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Lynne Jones: To ask the Secretary of State for Foreign and Commonwealth Affairs what recent consultations he has had with (a) the United Nations and (b) the International Red Cross about the use of cluster bombs. 
Mr. Bradshaw: As part of the review process of the UN Convention on Certain Conventional Weapons, the UK co-sponsored a working paper proposing a way ahead for future work on explosive remnants of war, including cluster bombs. The UK will continue to participate actively in the UN as discussions develop, aiming to work together with EU partners and other States' parties, towards a practical solution that addresses humanitarian concerns while safeguarding the UK's military requirements. UK officials have also participated in discussions, about cluster bombs, with the International Committee of the Red Cross, in the context of consultations about the ICRC's proposals on explosive remnants of war.
Mr. Bradshaw: The Gambian Independent Electoral Commission is in the preliminary stages of planning for parliamentary elections to be held on January 17 2002. Similar arrangements to the October Presidential elections
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will be used, including the unique marble system of voting. The voter education campaign is not yet finalised, but will also follow a similar course to the Presidential election, where the turnout was high (89 per cent.). The British observing team found the Presidential election well organised, fair and transparent on the day. I hope that the Parliamentary elections will be conducted in a similar manner. The Independent Electoral Commission has told us it will invite all those who observed the Presidential election, and others, to observe the parliamentary elections.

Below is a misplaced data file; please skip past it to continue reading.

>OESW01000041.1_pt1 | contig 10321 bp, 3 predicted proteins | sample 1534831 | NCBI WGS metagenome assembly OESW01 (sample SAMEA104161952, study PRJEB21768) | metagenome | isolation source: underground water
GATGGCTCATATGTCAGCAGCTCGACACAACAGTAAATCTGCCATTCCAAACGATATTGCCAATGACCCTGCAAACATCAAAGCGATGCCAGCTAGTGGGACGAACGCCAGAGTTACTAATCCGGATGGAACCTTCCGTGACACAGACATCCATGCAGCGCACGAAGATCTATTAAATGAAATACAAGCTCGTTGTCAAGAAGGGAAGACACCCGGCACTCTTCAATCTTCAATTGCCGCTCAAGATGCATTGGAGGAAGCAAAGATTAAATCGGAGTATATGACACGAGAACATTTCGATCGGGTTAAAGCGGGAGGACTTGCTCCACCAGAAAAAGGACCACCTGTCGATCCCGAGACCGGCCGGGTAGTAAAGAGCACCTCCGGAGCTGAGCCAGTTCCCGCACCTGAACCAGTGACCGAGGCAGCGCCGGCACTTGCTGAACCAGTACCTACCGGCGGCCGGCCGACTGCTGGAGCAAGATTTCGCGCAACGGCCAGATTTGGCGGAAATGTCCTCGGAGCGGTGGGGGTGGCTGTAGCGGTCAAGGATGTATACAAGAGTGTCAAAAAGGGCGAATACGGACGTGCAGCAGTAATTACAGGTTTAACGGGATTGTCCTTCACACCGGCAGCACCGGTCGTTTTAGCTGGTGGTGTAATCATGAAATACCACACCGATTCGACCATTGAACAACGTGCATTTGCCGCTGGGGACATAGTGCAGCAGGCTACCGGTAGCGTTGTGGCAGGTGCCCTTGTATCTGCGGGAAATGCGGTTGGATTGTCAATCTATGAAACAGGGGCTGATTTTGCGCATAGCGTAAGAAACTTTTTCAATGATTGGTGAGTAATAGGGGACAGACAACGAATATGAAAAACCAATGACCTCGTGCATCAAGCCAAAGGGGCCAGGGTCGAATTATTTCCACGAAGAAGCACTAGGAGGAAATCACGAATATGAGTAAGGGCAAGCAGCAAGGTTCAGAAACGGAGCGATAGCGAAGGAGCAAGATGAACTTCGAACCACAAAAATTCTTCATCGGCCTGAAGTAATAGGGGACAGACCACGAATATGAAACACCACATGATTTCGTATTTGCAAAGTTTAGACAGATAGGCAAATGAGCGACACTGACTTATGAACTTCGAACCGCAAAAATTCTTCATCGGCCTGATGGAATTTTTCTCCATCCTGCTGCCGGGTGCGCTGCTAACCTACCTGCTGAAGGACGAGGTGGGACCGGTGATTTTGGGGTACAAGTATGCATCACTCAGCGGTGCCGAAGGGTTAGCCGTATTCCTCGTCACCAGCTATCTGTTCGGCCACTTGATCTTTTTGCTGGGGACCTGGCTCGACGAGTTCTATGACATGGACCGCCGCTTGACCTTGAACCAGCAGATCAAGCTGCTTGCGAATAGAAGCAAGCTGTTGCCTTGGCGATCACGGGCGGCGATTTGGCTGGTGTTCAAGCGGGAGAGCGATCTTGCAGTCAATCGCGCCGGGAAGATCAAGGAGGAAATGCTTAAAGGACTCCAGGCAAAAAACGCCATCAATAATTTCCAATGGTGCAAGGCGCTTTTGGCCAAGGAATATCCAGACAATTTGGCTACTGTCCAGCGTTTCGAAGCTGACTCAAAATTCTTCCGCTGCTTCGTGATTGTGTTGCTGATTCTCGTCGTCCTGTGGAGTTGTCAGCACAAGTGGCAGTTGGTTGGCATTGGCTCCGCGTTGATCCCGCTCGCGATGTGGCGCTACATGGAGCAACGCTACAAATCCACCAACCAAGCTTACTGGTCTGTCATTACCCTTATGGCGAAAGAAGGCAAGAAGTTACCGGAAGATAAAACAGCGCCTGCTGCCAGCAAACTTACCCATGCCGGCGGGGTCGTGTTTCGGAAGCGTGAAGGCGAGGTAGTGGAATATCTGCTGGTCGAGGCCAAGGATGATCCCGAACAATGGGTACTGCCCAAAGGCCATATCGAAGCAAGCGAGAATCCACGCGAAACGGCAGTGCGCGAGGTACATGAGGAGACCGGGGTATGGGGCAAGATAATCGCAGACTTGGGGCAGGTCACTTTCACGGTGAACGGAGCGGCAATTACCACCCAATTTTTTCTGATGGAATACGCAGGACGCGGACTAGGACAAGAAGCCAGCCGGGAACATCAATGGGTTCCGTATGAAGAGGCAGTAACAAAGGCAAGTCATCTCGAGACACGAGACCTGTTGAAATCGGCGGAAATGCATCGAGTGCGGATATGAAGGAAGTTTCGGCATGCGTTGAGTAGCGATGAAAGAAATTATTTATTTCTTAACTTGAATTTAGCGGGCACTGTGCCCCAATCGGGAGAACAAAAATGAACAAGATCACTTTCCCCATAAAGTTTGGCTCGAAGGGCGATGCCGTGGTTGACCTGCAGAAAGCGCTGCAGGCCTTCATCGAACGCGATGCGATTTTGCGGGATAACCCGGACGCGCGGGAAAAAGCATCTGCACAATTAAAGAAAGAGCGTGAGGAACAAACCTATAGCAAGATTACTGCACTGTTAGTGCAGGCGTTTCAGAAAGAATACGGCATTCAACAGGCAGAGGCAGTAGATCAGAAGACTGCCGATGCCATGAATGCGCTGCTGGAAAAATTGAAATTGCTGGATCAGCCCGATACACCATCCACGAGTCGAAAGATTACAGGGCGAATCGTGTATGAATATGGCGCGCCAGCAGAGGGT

Mr. Alan Simpson: To ask the Secretary of State for Foreign and Commonwealth Affairs if he will make a statement on the effectiveness of existing international efforts to prevent ballistic missile proliferation, with particular reference to the MTCR; and what international plans there are to strengthen these efforts. 
Mr. Bradshaw: The Missile Technology Control Regime (MTCR) has done a good job in countering the proliferation of missiles capable of delivering weapons of mass destruction through the co-ordination of the export controls of its 33 members. But it is not comprehensive in its membership or scope. The UK has therefore been active in the development of an International Code of Conduct (ICOC) against Ballistic Missile Proliferation. A draft text was agreed by MTCR members at their plenary meeting in Ottawa in September 2001, and will now be opened for wider negotiation. We hope the Code will become a universally accepted international agreement establishing global standards of practice in an area where currently there are none.
Mr. Alan Simpson: To ask the Secretary of State for Foreign and Commonwealth Affairs what response he has made to the Russian suggestion to engage permanent members of the Security Council in negotiations on nuclear weapons reductions. 
Mr. Bradshaw: We are parties to the Outer Space Treaty and other treaties that place some important limitations on military activity in space, prohibiting the deployment of weapons of mass destruction in space and military activity on the moon and other celestial bodies. While we do not wish to see a general prohibition on the military use of outer space we do recognise that there are legitimate concerns about these issues and support further consideration of them within the Conference on Disarmament in Geneva.
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Parliamentary Under-Secretary of State visited during her recent visit to Zimbabwe with the Commonwealth Ministerial Action Group; whom she met; and what discussions she has had since returning from the region.